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Divorce in the time of Covid-19

Earlier this year, as China began to lift lockdown restrictions, it was reported that there was a rapid increase in married couples filing for divorce. China publishes its divorce statistics annually, so the evidence is anecdotal, but the media reported that separations surged in March as married couples began to be able to leave the weeks they had spent in lockdown. There have apparently been record numbers of divorce filings in the Chinese cities of Xian and Dazhou, leading to backlogs in the system. This begs the question - will England follow suit?

Since the lockdown, it has been reported that law firms have seen upwards of a 40% increase in divorce enquiries. Further, there are reports that the requests for counselling and therapy have also soared, including with marriage guidance charities. Although the pandemic is, as we have heard on many occasions, unprecedented, the increase of divorce rates following periods of couples living in relative confinement is nothing new. There is a phenomena of increased divorce rates (or, at least separations and divorce enquiries) in January of each year in many countries, including England and Wales, the United States of America, New Zealand and Australia. The festive season can be as stressful for some as it is joyous for others. There are many factors that contribute to this – having to spend time together as a couple without the ordinary coping mechanisms, money issues, increased time with distant relatives, increased alcohol consumption and potential outbursts are to name a few.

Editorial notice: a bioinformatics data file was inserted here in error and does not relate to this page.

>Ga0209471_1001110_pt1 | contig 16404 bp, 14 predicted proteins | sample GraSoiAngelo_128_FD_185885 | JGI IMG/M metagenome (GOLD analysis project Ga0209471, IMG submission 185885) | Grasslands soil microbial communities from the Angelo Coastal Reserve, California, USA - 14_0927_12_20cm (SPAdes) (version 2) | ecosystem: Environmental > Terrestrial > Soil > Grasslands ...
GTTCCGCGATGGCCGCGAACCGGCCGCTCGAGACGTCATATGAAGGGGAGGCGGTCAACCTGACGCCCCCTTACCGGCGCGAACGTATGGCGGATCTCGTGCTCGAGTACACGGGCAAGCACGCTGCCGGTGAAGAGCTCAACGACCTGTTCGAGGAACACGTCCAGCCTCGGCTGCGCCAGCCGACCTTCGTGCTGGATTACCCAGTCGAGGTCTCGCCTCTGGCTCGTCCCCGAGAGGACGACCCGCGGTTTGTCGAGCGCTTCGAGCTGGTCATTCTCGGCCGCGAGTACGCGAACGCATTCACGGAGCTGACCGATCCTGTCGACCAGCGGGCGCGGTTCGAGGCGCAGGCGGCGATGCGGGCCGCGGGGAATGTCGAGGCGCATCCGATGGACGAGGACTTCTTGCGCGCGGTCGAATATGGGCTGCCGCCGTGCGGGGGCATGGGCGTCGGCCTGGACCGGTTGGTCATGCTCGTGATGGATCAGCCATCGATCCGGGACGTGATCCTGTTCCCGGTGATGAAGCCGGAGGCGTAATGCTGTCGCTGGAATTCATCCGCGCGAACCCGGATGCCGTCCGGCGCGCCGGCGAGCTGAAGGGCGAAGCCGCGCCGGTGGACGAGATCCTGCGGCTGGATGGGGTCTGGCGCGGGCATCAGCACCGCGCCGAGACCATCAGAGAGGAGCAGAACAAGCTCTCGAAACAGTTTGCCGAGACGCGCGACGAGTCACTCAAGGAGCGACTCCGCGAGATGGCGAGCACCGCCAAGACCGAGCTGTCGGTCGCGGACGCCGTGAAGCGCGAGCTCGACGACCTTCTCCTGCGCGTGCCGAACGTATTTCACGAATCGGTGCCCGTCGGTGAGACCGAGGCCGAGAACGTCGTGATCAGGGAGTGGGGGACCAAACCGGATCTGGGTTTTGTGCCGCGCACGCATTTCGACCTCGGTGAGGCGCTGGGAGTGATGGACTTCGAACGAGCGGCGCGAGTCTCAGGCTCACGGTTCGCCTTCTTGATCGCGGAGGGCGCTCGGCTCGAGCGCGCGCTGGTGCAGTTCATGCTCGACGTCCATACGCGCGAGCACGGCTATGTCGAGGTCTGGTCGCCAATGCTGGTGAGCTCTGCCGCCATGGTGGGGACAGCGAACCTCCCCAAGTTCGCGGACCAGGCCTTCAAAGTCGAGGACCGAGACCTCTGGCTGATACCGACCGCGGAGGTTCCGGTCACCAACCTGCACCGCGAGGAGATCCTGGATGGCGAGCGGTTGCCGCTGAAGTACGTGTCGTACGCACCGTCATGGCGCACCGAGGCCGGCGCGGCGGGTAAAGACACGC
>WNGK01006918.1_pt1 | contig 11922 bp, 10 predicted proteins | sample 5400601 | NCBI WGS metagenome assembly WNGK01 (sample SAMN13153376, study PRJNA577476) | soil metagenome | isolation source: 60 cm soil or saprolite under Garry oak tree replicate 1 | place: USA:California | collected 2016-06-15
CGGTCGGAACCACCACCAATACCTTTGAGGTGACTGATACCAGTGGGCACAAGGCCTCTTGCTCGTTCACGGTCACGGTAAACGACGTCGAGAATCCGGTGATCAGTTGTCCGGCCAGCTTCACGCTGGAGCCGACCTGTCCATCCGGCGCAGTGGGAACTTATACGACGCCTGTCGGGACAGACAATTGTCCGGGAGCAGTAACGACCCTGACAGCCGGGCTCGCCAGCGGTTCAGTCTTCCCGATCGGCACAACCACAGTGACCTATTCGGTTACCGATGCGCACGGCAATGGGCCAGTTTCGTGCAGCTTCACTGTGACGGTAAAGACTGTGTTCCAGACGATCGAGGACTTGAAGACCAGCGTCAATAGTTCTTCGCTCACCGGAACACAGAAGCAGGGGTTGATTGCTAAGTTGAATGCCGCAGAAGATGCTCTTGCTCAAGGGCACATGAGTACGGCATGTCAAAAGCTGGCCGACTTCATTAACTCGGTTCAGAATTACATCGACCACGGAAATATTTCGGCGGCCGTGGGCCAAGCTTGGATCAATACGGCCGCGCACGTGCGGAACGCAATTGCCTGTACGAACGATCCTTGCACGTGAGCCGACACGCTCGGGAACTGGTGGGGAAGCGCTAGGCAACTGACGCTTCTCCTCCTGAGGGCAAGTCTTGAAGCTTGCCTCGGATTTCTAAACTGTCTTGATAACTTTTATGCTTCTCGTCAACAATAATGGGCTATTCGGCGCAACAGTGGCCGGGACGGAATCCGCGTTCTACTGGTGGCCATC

These factors could equally be applied to the lockdown. Add to that the inability to legally leave the house, offload on friends at the pub or over a coffee, and the number of people furloughed with excessive spare time on their hands. Further, with the amount of time spent at home, we have seen an increase of people discovering their spouse’s extra-marital affairs. Of course, we cannot blame Christmas and Covid entirely for the demise of some marriages. There are ordinarily pre-existing relationship issues that are then exacerbated by the circumstances. Further, with the lockdown, there are other matters that may actually preclude couples from divorcing (regardless of their desire to do so). With the rise of people being made redundant or furloughed, comes potential financial insecurity. For many families, regardless of the issues they have faced and the potential benefit of separation, it may not be viable to separate. Aside from the costs associated with divorce, there comes matters of whether a family can afford to live in separate homes, and the potential costs in making childcare arrangements when they cannot be agreed amicably.

In China they have come out of lockdown, and it appears as though life in many places has returned to normal. Here, we are currently either in or approaching the apex of the second wave of the pandemic. The longevity of the pandemic here may well impact the divorce rates and the significance of the financial implications a divorce may compound. We are yet to see government statistics in respect of actual divorces, but time will tell the extent of the damage that has been done by covid to family life.


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Articles are intended as an introduction to the topic and do not constitute legal advice.